Hundreds of volunteers have helped to clean water bodies but sewage flow and debris dumping continue

During the last one year, hundreds of volunteers participated in initiatives to clean five water bodies in the city – Coimbatore Big Tank, Kurichi Tank, Kurichi canal, Valankulam and Selva Chinthamani Tank.

While we dream of seeing the tanks and canals filled with water again, maintenance of the water bodies and sustenance of the cleaning and desilting works is turning out to be a challenge, especially as flow of sewage into the tanks and dumping of debris continue.

Even five or six decades ago, tanks filled with water from the Noyyal, a thick tree cover full of birds, lush green fields, and birds that visit water bodies were all part of Coimbatore, thanks to the Noyyal River System.

The System, which includes 21 anaicuts, 31 tanks, and 100 km of canals, from the origin of the Noyyal till the river joins the Cauvery at Noyyal village in Erode district, has been an enviable asset for the region.

However, some of the water bodies in the region have shrunk in size and canals have been blocked with development activities during the last few years.

Now, the entire system needs to be revived if every water body has to be rejuvenated.

In a bid to rejuvenate these tanks, the young and old, students, businessmen, government employees and even top officials have involved themselves in removing tonnes of garbage and debris as part of the cleaning efforts during the last one year.

But, a couple of days ago, sand excavated during road work was dumped at the Kurichi canal that was cleaned in May.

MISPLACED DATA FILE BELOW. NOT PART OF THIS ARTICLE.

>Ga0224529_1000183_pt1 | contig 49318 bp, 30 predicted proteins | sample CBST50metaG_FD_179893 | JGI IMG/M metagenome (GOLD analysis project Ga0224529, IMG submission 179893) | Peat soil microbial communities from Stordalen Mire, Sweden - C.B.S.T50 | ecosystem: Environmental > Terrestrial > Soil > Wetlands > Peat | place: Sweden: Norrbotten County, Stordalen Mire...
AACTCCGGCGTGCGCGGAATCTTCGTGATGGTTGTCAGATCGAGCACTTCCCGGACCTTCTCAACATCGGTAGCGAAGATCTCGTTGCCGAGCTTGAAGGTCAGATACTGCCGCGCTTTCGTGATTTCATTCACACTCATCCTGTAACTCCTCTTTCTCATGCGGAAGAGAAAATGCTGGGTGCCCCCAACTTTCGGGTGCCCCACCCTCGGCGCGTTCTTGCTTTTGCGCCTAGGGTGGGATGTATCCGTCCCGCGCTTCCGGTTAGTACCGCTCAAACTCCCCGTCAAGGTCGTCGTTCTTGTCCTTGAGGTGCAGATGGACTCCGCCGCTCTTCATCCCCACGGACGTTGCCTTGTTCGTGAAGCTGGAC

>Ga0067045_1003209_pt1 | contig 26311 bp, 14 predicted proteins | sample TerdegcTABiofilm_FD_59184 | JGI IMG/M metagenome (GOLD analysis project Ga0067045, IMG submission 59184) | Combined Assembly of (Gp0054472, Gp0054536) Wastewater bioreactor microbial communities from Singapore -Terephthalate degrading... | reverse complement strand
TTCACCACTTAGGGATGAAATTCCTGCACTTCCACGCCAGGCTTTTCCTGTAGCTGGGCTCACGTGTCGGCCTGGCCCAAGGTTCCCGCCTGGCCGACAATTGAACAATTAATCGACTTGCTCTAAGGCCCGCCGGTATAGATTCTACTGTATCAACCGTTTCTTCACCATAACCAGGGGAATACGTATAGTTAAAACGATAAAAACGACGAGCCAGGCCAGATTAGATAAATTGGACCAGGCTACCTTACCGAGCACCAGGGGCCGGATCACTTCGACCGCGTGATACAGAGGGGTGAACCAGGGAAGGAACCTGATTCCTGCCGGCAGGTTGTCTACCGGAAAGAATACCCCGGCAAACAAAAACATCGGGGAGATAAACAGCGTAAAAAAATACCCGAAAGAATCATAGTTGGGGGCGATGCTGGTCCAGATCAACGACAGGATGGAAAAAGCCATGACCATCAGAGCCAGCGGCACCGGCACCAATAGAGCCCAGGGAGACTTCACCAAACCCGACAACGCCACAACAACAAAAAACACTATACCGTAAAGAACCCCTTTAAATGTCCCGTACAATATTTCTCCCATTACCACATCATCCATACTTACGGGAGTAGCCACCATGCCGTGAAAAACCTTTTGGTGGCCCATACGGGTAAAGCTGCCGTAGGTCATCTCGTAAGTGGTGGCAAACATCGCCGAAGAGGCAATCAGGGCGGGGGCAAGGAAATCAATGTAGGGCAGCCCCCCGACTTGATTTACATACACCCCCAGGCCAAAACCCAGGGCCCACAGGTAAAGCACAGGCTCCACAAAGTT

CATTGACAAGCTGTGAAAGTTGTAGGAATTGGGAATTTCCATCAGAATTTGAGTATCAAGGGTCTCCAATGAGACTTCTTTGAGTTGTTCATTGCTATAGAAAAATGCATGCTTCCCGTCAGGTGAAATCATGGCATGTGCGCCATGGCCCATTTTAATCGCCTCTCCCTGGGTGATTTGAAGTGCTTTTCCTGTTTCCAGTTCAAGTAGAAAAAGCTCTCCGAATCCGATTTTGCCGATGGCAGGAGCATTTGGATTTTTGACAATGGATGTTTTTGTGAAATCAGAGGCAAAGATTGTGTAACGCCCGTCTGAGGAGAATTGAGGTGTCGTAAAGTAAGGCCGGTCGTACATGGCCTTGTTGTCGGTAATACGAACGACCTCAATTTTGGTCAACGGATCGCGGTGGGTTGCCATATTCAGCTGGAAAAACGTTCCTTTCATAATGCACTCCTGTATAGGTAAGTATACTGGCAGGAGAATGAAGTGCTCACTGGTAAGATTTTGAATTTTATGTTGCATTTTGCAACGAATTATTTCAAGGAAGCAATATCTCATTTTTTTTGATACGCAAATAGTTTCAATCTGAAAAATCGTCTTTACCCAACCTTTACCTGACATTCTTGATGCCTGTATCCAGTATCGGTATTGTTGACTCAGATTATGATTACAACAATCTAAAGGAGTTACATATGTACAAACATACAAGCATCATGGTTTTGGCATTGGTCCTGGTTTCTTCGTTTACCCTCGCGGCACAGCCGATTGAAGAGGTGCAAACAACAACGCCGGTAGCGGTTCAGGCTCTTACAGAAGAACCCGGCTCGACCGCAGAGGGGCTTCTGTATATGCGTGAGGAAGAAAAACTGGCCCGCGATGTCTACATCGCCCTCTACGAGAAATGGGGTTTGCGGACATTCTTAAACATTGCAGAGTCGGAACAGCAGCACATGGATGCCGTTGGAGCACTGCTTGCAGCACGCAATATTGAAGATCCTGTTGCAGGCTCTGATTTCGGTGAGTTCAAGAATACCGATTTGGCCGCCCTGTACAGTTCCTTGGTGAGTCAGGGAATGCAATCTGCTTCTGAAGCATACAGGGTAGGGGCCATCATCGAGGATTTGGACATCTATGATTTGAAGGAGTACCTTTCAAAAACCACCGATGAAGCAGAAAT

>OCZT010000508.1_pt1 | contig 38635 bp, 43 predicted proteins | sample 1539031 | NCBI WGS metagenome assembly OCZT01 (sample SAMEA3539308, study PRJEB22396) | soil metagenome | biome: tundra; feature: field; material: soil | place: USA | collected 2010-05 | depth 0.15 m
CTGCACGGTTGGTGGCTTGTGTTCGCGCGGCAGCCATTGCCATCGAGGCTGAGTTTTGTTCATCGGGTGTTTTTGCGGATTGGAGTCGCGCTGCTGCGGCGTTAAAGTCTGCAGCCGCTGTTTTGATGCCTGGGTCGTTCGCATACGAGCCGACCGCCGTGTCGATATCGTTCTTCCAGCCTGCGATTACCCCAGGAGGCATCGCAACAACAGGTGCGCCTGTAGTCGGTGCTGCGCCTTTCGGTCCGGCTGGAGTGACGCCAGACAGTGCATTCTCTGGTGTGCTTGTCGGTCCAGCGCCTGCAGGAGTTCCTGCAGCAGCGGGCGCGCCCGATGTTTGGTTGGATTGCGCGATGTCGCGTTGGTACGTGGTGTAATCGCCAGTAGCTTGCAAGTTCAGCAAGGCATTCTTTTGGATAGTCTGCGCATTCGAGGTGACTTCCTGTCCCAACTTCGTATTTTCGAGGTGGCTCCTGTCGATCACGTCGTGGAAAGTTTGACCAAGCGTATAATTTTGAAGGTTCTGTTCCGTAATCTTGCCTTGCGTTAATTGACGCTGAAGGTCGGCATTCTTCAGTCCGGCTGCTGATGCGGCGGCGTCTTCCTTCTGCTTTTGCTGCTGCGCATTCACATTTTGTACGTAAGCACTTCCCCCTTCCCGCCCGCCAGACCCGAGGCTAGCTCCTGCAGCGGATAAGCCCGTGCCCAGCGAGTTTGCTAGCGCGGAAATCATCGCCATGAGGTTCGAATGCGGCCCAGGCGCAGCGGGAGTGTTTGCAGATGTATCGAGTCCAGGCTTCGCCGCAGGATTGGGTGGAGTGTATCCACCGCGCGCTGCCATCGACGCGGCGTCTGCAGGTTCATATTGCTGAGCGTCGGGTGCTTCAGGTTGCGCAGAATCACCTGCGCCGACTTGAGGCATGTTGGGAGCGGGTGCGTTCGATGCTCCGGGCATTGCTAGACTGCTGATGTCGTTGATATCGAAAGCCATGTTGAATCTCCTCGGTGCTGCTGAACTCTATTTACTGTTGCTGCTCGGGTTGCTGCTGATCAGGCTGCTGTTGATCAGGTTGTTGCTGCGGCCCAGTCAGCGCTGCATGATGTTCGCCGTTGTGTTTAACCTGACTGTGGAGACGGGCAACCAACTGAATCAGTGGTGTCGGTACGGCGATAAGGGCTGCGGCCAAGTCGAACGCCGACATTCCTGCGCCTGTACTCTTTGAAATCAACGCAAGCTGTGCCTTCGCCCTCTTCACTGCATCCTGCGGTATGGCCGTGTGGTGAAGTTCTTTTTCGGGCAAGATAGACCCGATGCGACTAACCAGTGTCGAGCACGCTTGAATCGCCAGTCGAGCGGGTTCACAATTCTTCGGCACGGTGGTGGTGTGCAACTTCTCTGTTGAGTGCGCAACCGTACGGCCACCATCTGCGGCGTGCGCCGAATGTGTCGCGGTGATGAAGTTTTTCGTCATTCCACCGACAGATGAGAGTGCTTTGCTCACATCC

This has blocked the flow of water to the Kurichi Tank and has brought to focus the need for an action plan to maintain the water bodies.

Vanita Mohan, Managing Trustee of Siruthuli, says that with public coming together to clean the tanks, the Government has also stepped in and this is a move in the right direction.

Maintenance of the water bodies are likely to face challenges initially.

It will be a long-drawn process and requires continuous higher public awareness on the need to maintain the tanks.

According to Umesh Marudhachalam, who was involved in organising the cleaning of the Kurichi canal, non-Governmental organisations and volunteers can create awareness on the need to conserve the water bodies. They can also take part in the cleaning activities.

However, the maintenance can be effective only if the Government takes it up. The public will feel discouraged to participate in such initiatives if the tanks are not maintained.

According to him, inflow of sewage into the water bodies should be stopped and local leaders and the public in the nearby areas of the water bodies should also be involved actively in the conservation programmes.


R. Raveendran, secretary of Residents’ Awareness Association of Coimbatore, adds that the cleaning activities had created awareness among the public and there can be public-private initiatives for cleaning of the tanks in summer. The main challenge is dumping of debris in the canals or on the tank bunds. The association had sought fencing of the water bodies.

Though the officials of the Corporation were not available for comment on Tuesday, one of them told The Hindu recently that the local body was pursuing the Rs.200-crore tanks rejuvenation project and had also sought funds under the National Lake Conservation Programme.